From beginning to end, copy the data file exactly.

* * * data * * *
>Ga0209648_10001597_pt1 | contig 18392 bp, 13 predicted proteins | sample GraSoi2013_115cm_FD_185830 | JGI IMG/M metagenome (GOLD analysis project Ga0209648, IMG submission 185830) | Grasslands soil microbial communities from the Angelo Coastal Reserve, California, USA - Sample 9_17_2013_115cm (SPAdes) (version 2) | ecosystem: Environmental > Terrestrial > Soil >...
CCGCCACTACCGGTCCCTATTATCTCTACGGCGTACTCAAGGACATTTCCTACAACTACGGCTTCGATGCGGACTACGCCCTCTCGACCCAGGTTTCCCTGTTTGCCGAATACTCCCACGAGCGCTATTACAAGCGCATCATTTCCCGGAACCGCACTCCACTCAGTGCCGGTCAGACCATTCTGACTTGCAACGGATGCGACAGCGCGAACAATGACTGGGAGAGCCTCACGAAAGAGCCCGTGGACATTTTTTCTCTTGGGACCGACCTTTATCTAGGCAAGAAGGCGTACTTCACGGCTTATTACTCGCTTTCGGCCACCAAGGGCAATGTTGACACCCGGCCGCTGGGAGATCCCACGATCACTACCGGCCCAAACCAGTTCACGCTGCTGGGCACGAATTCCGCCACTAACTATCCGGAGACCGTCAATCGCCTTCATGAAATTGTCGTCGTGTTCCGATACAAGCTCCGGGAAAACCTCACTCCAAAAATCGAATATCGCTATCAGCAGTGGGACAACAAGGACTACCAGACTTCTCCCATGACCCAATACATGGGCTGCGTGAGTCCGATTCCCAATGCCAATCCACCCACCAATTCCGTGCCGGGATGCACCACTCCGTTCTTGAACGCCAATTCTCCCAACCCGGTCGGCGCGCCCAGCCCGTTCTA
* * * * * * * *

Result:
>Ga0209648_10001597_pt1 | contig 18392 bp, 13 predicted proteins | sample GraSoi2013_115cm_FD_185830 | JGI IMG/M metagenome (GOLD analysis project Ga0209648, IMG submission 185830) | Grasslands soil microbial communities from the Angelo Coastal Reserve, California, USA - Sample 9_17_2013_115cm (SPAdes) (version 2) | ecosystem: Environmental > Terrestrial > Soil >...
CCGCCACTACCGGTCCCTATTATCTCTACGGCGTACTCAAGGACATTTCCTACAACTACGGCTTCGATGCGGACTACGCCCTCTCGACCCAGGTTTCCCTGTTTGCCGAATACTCCCACGAGCGCTATTACAAGCGCATCATTTCCCGGAACCGCACTCCACTCAGTGCCGGTCAGACCATTCTGACTTGCAACGGATGCGACAGCGCGAACAATGACTGGGAGAGCCTCACGAAAGAGCCCGTGGACATTTTTTCTCTTGGGACCGACCTTTATCTAGGCAAGAAGGCGTACTTCACGGCTTATTACTCGCTTTCGGCCACCAAGGGCAATGTTGACACCCGGCCGCTGGGAGATCCCACGATCACTACCGGCCCAAACCAGTTCACGCTGCTGGGCACGAATTCCGCCACTAACTATCCGGAGACCGTCAATCGCCTTCATGAAATTGTCGTCGTGTTCCGATACAAGCTCCGGGAAAACCTCACTCCAAAAATCGAATATCGCTATCAGCAGTGGGACAACAAGGACTACCAGACTTCTCCCATGACCCAATACATGGGCTGCGTGAGTCCGATTCCCAATGCCAATCCACCCACCAATTCCGTGCCGGGATGCACCACTCCGTTCTTGAACGCCAATTCTCCCAACCCGGTCGGCGCGCCCAGCCCGTTCTA